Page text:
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19 October 2015updated 09 Sep 2021 2:41pm

Indie music’s women problem and retrospective sexism

I enjoyed the BBC's documentary tracing the story of indie music. But where are all the women?

By Emma Jackson

I really enjoyed the first and second episodes of Music For Misfits, a recent BBC documentary tracing the story of indie music. It started with the labels and the cities and scenes they sprang from, Postcard Records in Glasgow, Two Tone in Coventry. In doing this it took “indie” in the sense of independence rather than music style, which complicates the image of indie as white boys with guitars. But something went wrong with the third episode as the story moved into the nineties. While cheering and pointing as friends and people I knew flashed up on the screen, (Bob and Pete from St Etienne looking like babies, ah!), I started to realise that women were almost entirely absent. The only woman talking on screen for the first 55 minutes of the hour-long show was journalist Sian Pattenden. One lone woman’s voice among countless men covering nearly 25 years of indie music history.

It wasn’t just the lack of voices but the choice of stories that were included. No mention was made of the Riot Grrrl movement. Including the story of Riot Grrrl would have easily linked up with the previous programme’s section on fanzines and C86. Riot Grrrl also complicates the idea that British indie was in a stand off with US music. Rather in this scene bodies, music and fanzines travelled across the Atlantic and influenced each other. Also, while in indie music “white is the norm” as Sarah Sahim recently argued, the Riot Grrrl moment in the UK also included bands lead by people of colour such as The Voodoo Queens and Cornershop (who had a number one on the independent Wiija in 1997).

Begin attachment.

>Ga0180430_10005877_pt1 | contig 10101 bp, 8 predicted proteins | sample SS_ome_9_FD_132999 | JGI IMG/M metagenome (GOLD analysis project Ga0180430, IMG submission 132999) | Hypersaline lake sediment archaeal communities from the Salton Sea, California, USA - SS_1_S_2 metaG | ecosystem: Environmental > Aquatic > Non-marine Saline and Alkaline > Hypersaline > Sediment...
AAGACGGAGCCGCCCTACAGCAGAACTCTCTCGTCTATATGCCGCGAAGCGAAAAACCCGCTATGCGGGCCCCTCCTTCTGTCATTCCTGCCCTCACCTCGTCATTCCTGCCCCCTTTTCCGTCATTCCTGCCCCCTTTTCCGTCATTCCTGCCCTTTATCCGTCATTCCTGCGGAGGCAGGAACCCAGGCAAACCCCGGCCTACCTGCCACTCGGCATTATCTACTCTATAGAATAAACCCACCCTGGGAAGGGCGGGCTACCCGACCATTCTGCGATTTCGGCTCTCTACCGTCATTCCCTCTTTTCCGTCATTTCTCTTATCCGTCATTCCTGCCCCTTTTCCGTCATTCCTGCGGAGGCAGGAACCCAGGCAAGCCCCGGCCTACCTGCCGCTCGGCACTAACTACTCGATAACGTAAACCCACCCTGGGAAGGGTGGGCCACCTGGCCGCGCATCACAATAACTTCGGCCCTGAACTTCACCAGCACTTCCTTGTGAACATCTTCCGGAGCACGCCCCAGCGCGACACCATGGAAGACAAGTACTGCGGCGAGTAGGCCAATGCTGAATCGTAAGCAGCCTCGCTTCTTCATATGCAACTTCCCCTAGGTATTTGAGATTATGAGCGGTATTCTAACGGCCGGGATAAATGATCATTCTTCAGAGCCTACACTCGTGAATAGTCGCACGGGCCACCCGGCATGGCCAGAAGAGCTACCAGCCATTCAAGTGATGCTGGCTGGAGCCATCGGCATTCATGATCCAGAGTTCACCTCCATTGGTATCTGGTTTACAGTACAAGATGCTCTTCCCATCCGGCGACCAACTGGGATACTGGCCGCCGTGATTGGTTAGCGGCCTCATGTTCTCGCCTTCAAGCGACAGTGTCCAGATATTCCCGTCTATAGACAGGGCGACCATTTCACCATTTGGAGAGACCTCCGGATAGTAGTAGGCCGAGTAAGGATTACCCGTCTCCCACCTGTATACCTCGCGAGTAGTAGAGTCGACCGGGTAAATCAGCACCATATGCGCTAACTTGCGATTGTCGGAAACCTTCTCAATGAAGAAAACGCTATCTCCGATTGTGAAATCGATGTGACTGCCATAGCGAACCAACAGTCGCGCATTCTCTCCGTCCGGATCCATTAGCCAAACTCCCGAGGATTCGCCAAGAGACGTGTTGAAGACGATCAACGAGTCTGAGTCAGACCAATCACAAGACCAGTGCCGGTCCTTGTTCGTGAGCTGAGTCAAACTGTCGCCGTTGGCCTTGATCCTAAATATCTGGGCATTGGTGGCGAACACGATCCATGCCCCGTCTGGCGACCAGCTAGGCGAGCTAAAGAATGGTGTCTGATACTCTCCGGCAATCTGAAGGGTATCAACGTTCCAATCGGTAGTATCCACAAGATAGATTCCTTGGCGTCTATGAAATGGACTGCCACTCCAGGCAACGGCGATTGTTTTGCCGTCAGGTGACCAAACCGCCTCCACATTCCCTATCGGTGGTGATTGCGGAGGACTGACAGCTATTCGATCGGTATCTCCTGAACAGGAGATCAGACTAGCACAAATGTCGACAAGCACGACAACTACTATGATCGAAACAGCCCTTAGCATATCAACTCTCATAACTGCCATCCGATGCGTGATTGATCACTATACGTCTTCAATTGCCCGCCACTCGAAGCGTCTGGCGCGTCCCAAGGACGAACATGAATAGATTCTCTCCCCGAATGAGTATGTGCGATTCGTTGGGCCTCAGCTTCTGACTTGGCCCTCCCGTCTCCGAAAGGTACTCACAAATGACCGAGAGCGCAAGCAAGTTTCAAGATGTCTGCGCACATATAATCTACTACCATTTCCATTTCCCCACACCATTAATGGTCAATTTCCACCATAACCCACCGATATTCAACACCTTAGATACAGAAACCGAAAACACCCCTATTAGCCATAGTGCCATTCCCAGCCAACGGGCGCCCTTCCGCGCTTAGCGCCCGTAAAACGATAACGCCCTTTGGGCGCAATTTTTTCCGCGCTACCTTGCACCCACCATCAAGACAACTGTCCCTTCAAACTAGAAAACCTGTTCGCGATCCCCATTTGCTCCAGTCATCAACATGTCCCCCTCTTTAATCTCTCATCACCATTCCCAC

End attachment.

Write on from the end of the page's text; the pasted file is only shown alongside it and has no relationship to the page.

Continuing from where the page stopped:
Some major players were also missing. You have to go some lengths to tell the story of Britpop and not mention Elastica, but that’s what happened in the programme. There was a very short clip of them that flashed by. Or Sleeper. They were huge. Or PJ Harvey. Or Lush. Or Echobelly. Or Shampoo.

While Britpop turned into a boring blokefest, what writer Rhian E Jones calls a cultural Clampdown, there were other stories and currents in indie. Lad rock may have won out but it was depressing to see the erasure of women’s voices and stories in this programme.

As a young woman in a band I was patronised by sound men, literally kicked by roadies who saw us sitting down in a corridor and assumed we were groupies when we were locked out of our dressing room at Brixton Academy (The Ramones’ roadies. Joey Ramone came and apologised afterwards. He was a sweetheart). I was laughed at for being ugly in the music press. The NME said they would put our band, Kenickie, (three eighteen-year-old women and one guy) on the cover if we got naked and painted ourselves gold (“in a ‘homage’ to The Slits and Manic Street Preachers”). We declined and they didn’t put us on the cover that week. My band was famous for between song chat and response to the audience (mainly from Lauren and Marie who remain two of the funniest cleverest people I have ever met). But this stage act was honed partly in response to getting shouted out to ‘get our tits out’ at gigs. Great things happened too and being in this band changed my life forever. But sexism was everyday and in your face.

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I am chronicling these instances because it occurred to me after watching this documentary that as a woman in music you get the day to day sexism at the time and then afterwards you get the retrospective sexism as your stories get cut out. This isn’t about my particular band not being included – we were a very small piece of all of this. But I know women were there because I was there and I saw it and their stories matter too.

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Emma Jackson is a sociology lecturer at Goldsmiths, and was the bassist in pop-punk 90s band Kenickie. This article was originally published on her blog,